Hook, Line and Sinker: May 2, 2012

Fishing conditions over the past week have changed – thanks to the much-needed rains we’ve been receiving. River levels rebounded from less than one-quarter of the historical average flow to more normal levels for this time of year, and then started their descent again.

The East Branch Delaware at Fishs Eddy, as of May 1, is flowing at 767 cubic feet per second (CFS). This is below the average flow on this date of 1,230 cfs over 57 years of record keeping. The highest flow recorded on May 1 was 9,460 cfs in 1996; the lowest recorded flow was 510 cfs back in 1985.
The Beaverkill at Cooks Falls has also risen to above average last week, and then receded to much lower flows. The river was recorded on Tuesday morning as having a flow of 430 cubic feet per second; the average flow on this date is 642 cfs over 98 years of record-keeping. The highest flow recorded on this date was 3,970 cfs in 1996; the lowest recorded flow was 270 cfs way back in 1930.

Female Hendricksons, with their signature yellow egg sac, were seen in good numbers on the Beaverkill during the late afternoon and provided for some good fishing, with Blue Winged Olives and Caddises still around as well.

Interestingly, in checking my notes from last May 1, Hendricksons still had not appeared, and they’ve been hatching for a good three weeks now, since about April 16. We were anticipating the Shad Fly hatch by the 8th or so of May (this year, we encountered the Shad Fly hatching in full force on the East Branch Delaware on April 14!) Most area reservoirs, on May 1, 2011, were spilling; but at this writing, Pepacton is just at 91.1 percent capacity and Cannonsville is at 92.7 percent. The total capacity of our Catskill reservoirs stands at 93.4 percent.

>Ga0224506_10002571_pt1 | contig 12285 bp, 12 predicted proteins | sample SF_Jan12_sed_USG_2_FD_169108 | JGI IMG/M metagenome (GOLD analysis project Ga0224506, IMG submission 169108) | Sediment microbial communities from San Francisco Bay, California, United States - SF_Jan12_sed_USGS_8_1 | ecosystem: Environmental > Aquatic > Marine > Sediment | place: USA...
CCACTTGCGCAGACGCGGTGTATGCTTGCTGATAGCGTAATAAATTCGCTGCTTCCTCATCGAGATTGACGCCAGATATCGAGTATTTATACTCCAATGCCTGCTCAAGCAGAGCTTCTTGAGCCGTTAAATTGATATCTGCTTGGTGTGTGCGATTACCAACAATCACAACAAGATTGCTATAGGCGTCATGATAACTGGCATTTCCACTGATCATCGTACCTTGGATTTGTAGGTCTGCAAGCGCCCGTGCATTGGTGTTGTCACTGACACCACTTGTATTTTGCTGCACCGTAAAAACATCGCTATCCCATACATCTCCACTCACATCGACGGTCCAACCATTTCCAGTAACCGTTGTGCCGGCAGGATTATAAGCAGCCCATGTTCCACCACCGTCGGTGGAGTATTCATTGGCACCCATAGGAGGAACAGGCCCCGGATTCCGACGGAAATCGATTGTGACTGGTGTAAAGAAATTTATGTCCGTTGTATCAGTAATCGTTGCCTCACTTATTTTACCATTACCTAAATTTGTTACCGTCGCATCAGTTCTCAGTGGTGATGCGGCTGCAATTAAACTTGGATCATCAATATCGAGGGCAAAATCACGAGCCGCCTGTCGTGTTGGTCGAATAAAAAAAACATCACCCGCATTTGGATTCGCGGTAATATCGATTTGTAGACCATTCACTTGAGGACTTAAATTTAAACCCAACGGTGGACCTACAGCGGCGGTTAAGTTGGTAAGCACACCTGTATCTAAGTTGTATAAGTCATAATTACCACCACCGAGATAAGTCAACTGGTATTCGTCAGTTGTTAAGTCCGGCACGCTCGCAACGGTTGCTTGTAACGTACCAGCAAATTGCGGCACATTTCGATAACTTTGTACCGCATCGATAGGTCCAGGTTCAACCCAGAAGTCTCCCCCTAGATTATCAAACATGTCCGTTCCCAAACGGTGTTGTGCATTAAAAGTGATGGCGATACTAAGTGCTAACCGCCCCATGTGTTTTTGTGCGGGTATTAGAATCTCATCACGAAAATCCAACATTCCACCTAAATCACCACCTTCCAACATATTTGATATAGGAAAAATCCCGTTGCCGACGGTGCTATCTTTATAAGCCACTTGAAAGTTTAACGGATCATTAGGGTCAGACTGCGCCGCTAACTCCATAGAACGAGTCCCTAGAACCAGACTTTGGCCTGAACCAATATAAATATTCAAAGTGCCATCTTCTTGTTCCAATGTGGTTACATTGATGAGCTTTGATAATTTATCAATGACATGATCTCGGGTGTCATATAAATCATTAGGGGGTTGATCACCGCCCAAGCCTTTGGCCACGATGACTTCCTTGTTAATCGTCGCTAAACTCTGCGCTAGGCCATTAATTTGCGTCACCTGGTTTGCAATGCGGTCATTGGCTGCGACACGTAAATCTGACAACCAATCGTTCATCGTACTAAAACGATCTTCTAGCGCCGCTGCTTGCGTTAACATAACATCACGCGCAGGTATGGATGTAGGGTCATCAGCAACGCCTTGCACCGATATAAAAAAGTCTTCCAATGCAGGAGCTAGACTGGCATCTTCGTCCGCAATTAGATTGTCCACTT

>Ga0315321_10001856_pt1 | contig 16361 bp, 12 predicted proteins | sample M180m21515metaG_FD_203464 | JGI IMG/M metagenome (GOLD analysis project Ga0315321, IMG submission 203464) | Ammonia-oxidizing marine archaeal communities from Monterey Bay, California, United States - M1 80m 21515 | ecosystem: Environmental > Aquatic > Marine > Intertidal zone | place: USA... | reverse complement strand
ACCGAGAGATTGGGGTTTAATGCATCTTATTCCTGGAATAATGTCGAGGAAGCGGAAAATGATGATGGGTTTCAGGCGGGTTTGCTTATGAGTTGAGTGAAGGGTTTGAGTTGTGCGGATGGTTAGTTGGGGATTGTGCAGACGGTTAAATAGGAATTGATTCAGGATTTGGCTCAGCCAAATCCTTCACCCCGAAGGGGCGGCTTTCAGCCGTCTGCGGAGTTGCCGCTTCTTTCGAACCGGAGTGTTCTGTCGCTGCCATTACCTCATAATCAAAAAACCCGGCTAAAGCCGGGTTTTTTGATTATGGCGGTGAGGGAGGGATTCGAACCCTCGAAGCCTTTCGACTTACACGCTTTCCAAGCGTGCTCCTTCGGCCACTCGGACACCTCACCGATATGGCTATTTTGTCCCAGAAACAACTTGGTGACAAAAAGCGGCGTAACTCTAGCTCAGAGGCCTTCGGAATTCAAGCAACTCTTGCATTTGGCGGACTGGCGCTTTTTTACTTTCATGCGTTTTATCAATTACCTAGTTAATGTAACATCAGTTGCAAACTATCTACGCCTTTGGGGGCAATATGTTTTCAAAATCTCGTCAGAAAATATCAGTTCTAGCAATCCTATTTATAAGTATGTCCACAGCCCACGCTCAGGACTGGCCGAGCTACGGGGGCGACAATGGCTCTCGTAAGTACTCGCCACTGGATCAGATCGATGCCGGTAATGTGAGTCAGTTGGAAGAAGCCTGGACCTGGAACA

The Esopus has been fishing well, especially during the late afternoon into evening with lots of rising fish.

At this writing, all of our area rivers and streams have been stocked.
Al Carpenter of Al’s Sports Store in Downsville reported that fishing on the East Branch has been terrific – saying that ‘they’re catching a ton of fish in the river’ in part, thanks to the stocking that was done last Thursday. He said that there have been reports of March Browns starting to hatch on that river, which also provided good fishing.

However, due to the extremely windy conditions, coupled with the rain, fishing in the Pepacton Reservoir has been a little slow.

Tony Gaglio of New Jersey and Charlie Mills of Downsville were successful in catching two nice trout. The first one weighing nine pounds, three ounces; and the second, eight pounds, six ounces. The fish, which measured 28 and 29 inches respectively, were caught while trolling.

Bon Yenik of Binghamton was successful in catching a very long but skinny brown trout, a huge female of a ‘weird green and yellow color’ that measured 30 and-a-half inches in length but only weighed nine and one-quarter pounds. The big brown was caught offshore on a Kastmaster. Al mentioned that the trout were not feeding all that well, and that fewer fishermen were out this week due to the weather and those who have been fishing from shore have been doing just as well as those fishing from a boat.